IDH1 and IDH2 mutations for glioma

Isocitrate dehydrogenase 1 and 2 (IDH1 and IDH2) are key metabolic enzymes that convert isocitrate to alpha-ketoglutarate. Mutations in the IDH1 and IDH2 genes are common genetic alterations found in gliomas, which are a type of brain tumor that originates from glial cells. These mutations result in the conversion of alpha-ketoglutarate to 2-hydroxyglutarate, which functions as an oncometabolite and is a key driver of gliomagenesis. IDH1 and IDH2 mutations are particularly prevalent in lower-grade gliomas, including diffuse and anaplastic astrocytomas and oligodendrogliomas, as well as in secondary glioblastomas, which develop from lower-grade gliomas.


Glioma-specific mutations in IDH1 are known to most frequently affect codon 132 resulting in an amino acid substitution from arginine to histidine (R132H). This mutation is frequently found in gliomas and is associated with a better prognosis. Mutations in the IDH2 gene occur less frequently than IDH1 mutations. The IDH2 mutations typically affects the codon R172 and often leads to an amino acid change from arginine to leucine (R172L). Detecting the presence of IDH1 and IDH2 mutations in gliomas is crucial for determining the prognosis, treatment options, and overall management of patients with these tumors.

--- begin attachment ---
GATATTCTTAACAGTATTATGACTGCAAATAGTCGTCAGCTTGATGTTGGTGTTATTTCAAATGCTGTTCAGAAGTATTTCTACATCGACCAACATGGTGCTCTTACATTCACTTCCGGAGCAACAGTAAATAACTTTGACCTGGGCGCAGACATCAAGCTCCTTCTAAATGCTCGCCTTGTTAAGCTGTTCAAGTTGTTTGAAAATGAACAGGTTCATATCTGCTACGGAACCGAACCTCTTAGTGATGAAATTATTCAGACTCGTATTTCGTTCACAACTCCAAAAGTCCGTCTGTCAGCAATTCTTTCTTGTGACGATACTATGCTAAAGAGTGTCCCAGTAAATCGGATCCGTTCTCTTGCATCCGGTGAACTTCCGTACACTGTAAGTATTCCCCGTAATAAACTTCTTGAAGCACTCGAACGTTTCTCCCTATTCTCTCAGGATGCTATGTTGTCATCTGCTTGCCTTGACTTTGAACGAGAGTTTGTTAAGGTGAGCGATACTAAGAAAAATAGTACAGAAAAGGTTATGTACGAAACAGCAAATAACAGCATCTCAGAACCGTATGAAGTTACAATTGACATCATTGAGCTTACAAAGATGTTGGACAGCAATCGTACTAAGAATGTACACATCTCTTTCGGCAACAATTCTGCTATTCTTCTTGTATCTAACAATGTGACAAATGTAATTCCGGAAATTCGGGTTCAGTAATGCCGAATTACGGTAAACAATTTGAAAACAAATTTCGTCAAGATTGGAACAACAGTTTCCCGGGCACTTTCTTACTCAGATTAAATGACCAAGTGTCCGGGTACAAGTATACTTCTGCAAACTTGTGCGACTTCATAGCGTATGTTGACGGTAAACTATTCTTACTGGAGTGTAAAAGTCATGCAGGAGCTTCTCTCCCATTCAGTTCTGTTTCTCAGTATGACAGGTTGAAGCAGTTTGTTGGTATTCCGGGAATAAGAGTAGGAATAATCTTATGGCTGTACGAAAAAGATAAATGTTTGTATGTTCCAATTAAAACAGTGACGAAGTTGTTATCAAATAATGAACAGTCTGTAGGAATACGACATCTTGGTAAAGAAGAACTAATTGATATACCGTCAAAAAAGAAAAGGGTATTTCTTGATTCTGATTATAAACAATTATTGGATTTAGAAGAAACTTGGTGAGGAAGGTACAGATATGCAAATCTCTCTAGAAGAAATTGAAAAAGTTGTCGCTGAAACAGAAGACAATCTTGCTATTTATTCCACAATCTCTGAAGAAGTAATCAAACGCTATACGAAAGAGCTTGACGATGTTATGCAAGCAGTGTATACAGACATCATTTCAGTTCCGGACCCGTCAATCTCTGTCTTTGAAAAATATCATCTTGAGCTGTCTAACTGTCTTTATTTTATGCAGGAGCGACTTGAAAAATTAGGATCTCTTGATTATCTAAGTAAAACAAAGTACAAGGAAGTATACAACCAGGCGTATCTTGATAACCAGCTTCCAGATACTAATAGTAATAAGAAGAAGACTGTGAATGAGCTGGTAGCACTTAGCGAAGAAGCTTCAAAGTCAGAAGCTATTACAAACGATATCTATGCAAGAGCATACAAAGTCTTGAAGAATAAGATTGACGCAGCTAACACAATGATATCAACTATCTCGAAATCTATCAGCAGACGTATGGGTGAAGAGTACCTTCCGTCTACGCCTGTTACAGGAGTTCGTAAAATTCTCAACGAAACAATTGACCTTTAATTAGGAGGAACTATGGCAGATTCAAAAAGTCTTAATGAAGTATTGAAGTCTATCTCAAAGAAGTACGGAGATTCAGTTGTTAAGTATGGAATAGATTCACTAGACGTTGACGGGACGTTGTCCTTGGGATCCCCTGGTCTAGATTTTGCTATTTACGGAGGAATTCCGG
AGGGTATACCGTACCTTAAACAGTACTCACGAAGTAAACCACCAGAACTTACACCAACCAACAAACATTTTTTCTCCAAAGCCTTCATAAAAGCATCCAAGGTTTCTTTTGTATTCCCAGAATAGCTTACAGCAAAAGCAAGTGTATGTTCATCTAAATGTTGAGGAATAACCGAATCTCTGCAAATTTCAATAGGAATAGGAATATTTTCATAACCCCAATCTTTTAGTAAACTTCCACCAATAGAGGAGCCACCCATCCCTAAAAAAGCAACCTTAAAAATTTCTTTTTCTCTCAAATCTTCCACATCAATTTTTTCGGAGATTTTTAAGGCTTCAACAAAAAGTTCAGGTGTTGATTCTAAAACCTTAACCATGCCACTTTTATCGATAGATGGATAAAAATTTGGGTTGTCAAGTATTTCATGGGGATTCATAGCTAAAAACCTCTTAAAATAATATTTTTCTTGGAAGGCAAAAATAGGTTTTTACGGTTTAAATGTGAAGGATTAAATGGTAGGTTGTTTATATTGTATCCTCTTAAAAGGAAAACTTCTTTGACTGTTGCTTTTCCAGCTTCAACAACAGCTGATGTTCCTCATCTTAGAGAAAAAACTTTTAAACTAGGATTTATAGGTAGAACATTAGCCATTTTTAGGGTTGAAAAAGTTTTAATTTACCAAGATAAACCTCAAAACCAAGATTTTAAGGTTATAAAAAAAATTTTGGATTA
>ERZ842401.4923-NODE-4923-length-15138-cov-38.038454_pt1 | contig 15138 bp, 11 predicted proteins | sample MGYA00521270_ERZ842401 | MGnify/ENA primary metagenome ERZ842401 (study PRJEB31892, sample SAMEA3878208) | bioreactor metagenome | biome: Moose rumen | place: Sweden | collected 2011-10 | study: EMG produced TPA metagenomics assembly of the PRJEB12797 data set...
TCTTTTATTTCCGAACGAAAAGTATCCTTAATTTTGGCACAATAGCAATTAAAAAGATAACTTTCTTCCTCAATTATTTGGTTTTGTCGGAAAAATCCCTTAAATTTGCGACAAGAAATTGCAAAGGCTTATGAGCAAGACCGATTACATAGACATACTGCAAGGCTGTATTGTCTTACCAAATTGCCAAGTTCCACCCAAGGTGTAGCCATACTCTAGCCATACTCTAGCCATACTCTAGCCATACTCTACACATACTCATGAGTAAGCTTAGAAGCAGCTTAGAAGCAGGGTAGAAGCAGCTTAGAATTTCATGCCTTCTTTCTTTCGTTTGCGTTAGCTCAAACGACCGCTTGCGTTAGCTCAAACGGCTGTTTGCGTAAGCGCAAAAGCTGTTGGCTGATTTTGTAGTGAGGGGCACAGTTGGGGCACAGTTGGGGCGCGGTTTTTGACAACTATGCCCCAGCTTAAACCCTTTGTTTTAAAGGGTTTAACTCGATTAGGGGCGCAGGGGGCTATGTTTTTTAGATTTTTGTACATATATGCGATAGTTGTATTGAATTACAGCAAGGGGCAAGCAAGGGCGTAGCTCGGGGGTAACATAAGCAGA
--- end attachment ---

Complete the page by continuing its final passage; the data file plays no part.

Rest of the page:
• Next Generation Sequencing (NGS)
  • Bone marrow/ Blood/ FFPE tissue (Paraffin Block)
  • 14 days

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